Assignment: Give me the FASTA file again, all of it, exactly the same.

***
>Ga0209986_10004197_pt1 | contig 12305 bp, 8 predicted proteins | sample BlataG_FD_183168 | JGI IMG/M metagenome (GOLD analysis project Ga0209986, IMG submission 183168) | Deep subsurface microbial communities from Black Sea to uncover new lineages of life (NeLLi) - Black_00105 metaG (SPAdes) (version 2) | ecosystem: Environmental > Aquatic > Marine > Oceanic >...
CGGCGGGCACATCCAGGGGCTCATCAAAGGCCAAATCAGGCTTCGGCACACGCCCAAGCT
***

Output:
>Ga0209986_10004197_pt1 | contig 12305 bp, 8 predicted proteins | sample BlataG_FD_183168 | JGI IMG/M metagenome (GOLD analysis project Ga0209986, IMG submission 183168) | Deep subsurface microbial communities from Black Sea to uncover new lineages of life (NeLLi) - Black_00105 metaG (SPAdes) (version 2) | ecosystem: Environmental > Aquatic > Marine > Oceanic >...
CGGCGGGCACATCCAGGGGCTCATCAAAGGCCAAATCAGGCTTCGGCACACGCCCAAGCT